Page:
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Dublin: 4 °C Wednesday 11 December, 2019
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Peter Robinson strongly denies explosive new allegations about Nama deal

The DUP leader faces new allegations about the controversial disposal of Nama’s Northern property portfolio.

Peter Robinson
Peter Robinson
Image: AP/Press Association Images

Updated at 10:55pm

AN INQUIRY INTO Nama’s disposal of its Northern Ireland portfolio has heard an allegation that DUP leader Peter Robinson was one of five people who received a payment as a result of the deal.

But in a statement this afternoon, Robinson strongly denied the claims, describing them as “scurrilous and unfounded”.

Prominent loyalist blogger Jamie Bryson told the Stormont inquiry that money was paid into an Isle of Man bank account controlled by Belfast solicitors’ firm Tughans.

Robinson, the North’s former first minister, had already previously denied he was to receive any payment or benefit as a result of the deal, which saw Nama’s NI portfolio sold to the American group Cerberus for £1.2 billion (€1.6 billion) last year.

Robinson repeated that denial today, saying: “I repeat, I neither received, expected to receive, sought, nor was I offered a single penny as a result of the Nama sale.

The allegations made today lack credibility and can have no evidential basis. The scripted performance was little short of pantomime. It is outrageous that such scurrilous and unfounded allegations can be made without providing one iota of evidence.

The DUP MLA said he was happy to appear before the Stormont inquiry.

Screen Shot 2015-09-23 at 15.14.55 Jamie Bryson

Bryson also alleged that solicitor Ian Coulter, accountant David Watters, ex-NAMA advisor Frank Cushanhan and developer Andrew Creighton were also to be beneficiaries from the deal.

Cushnahan has previously told the inquiry in a written submission that he never had any “meetings, dealings, correspondence or contact of any kind” with Cerberus or its representatives.

Coulter has said the cash was moved to the Isle of Man for “a complex, commercially and legally-sensitive” reason. He said that no politician, or their relatives, was to receive payment from the deal.

Bryson said his information had been given to him by sources which he would not reveal. He said that the evidence could be seized by the UK’S National Crime Agency (NCA) which is investigating the deal.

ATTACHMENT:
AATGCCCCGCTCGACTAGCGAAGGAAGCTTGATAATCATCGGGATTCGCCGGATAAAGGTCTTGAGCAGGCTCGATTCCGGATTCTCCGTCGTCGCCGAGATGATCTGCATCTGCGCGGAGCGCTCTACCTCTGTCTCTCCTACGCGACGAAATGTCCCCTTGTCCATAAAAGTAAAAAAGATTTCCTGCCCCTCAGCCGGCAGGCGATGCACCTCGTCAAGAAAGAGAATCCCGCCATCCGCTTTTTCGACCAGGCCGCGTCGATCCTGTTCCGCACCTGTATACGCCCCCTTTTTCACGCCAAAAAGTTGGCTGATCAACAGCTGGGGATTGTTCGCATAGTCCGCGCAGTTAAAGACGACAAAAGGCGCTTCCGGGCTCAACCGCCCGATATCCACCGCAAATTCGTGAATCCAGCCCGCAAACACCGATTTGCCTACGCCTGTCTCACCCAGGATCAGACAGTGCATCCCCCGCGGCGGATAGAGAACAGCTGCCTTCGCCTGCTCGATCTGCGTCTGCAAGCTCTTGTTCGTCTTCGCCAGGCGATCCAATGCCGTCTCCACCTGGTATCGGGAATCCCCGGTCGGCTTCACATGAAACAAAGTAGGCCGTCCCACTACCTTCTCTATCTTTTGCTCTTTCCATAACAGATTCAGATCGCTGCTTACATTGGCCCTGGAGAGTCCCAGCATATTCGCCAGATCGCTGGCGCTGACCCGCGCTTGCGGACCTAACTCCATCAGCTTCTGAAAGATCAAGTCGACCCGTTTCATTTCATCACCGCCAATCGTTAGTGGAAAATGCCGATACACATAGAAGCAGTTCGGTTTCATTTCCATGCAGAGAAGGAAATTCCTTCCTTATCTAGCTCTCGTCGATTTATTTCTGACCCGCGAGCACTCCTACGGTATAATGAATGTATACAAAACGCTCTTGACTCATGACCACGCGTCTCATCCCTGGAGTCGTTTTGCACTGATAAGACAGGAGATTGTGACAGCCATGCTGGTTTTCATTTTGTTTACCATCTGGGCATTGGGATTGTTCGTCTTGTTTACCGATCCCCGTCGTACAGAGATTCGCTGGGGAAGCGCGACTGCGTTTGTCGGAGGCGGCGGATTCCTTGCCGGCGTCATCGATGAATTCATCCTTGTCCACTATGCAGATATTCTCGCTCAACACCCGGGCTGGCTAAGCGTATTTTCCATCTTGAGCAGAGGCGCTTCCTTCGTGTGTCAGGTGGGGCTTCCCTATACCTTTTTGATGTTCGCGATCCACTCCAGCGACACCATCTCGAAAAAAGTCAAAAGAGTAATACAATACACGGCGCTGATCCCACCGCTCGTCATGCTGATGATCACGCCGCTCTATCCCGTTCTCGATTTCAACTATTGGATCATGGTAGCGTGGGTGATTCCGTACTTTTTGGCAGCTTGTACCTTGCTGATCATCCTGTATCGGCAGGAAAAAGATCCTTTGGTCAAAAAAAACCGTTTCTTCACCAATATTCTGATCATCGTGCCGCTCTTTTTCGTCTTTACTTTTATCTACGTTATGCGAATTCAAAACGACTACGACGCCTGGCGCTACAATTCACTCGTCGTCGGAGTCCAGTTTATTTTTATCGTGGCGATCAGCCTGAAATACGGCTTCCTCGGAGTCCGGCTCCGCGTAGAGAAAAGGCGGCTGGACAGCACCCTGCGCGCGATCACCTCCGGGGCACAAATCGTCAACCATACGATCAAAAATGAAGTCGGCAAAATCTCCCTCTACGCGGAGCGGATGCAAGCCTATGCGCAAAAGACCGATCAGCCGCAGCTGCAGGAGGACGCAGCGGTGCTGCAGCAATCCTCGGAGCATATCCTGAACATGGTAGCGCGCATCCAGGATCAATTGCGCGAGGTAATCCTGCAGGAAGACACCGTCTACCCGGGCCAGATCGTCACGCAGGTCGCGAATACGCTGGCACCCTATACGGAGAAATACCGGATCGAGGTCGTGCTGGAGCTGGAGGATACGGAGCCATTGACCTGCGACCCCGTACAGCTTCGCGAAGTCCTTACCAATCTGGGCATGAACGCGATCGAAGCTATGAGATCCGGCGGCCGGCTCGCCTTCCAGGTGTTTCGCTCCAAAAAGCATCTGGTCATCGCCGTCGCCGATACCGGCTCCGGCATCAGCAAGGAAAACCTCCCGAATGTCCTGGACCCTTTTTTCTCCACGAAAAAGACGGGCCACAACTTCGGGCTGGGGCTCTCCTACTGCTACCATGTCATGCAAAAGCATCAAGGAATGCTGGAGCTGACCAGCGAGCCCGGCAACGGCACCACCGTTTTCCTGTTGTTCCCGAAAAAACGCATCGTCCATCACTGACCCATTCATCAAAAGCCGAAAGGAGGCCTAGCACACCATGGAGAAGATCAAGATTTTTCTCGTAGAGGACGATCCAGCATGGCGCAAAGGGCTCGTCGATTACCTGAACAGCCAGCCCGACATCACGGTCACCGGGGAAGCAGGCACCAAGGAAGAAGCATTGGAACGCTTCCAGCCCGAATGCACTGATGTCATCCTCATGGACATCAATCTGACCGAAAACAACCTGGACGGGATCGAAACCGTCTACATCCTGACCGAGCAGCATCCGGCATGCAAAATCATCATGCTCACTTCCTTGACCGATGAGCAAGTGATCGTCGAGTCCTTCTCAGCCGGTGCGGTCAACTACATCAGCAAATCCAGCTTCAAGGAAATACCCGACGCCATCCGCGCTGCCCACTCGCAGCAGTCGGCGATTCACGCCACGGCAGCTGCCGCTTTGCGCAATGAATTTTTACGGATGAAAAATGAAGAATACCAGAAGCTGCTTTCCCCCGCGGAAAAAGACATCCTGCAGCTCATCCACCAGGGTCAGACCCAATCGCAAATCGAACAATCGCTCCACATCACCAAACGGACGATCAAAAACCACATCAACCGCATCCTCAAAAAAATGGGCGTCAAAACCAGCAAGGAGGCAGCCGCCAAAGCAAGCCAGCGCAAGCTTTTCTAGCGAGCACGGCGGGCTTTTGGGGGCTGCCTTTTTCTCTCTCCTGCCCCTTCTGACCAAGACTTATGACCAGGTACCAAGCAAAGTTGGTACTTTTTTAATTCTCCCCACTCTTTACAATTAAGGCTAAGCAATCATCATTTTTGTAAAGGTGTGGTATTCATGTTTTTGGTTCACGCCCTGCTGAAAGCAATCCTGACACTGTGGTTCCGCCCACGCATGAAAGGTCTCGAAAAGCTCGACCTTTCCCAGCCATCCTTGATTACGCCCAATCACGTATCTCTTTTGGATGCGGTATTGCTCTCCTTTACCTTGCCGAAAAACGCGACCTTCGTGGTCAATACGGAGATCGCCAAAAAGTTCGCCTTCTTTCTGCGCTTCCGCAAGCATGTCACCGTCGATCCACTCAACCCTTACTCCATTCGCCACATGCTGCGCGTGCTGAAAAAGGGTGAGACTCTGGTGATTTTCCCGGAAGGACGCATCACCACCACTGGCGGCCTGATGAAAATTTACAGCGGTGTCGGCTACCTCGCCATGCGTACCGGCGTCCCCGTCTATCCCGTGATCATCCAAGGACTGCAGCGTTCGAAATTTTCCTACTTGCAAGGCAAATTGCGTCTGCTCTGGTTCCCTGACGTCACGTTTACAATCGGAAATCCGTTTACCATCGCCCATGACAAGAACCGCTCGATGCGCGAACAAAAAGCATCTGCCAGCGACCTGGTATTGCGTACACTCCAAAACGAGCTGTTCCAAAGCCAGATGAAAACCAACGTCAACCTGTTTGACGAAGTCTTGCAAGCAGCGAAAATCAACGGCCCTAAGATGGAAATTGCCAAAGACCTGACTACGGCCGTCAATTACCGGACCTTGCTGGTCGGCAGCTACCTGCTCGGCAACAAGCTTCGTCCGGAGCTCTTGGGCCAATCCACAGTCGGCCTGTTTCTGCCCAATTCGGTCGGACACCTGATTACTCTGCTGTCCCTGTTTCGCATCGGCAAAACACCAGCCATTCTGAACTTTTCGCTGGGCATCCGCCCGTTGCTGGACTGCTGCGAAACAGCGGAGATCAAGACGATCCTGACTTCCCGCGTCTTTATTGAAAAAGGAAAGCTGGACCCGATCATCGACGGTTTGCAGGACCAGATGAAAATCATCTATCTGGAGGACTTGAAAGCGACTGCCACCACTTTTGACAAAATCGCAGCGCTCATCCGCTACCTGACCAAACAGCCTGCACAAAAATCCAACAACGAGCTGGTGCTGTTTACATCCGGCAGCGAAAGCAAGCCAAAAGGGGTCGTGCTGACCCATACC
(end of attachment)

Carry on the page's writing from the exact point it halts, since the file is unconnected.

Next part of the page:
Also today, the North’s deputy first minister and Sinn Féin MLA, Martin McGuinness, told the inquiry that he had been “kept in the dark” over the transaction.

McGuinness claimed in his evidence that he had been excluded from an important meeting with the company that eventually bought the portfolio.

Screen Shot 2015-09-23 at 15.16.59 Martin McGuinness

He also said that an important memorandum of understanding had been sent to authorities in Dublin without his knowledge or approval.  

McGuinness said that the deal “raises very serious questions in relation to what capacity the first minister [Robinson] was acting.”

Background

The investigations into the Nama deal began in July after the independent TD Mick Wallace claimed in the Dáil that an independent audit of Tughans, which was involved in the sale, found that €9.8 million (£7 million)  had been diverted into an Isle of Man account.

Some of this money, he claimed on the Dáil record, was “reportedly earmarked for a Northern Ireland politician or political party”.

Nama chairman Frank Daly has previously told the Dáil’s Public Accounts Committee the state’s so-called bad bank a had no knowledge of the alleged payment until it was brought into the public domain by Wallace.

He also said there was no reason at the time to question why Cerberus would have made payments after the sale to both Tughans and another law firm, Brown Rudnick.

Nama, he said, subsequently received an assurance from Cerberus that no fees were paid to any party with a connection to Nama.

First published at 5:05pm

Read: ‘No one in my family got one penny from the Nama deal’

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About the author:

Hugh O'Connell

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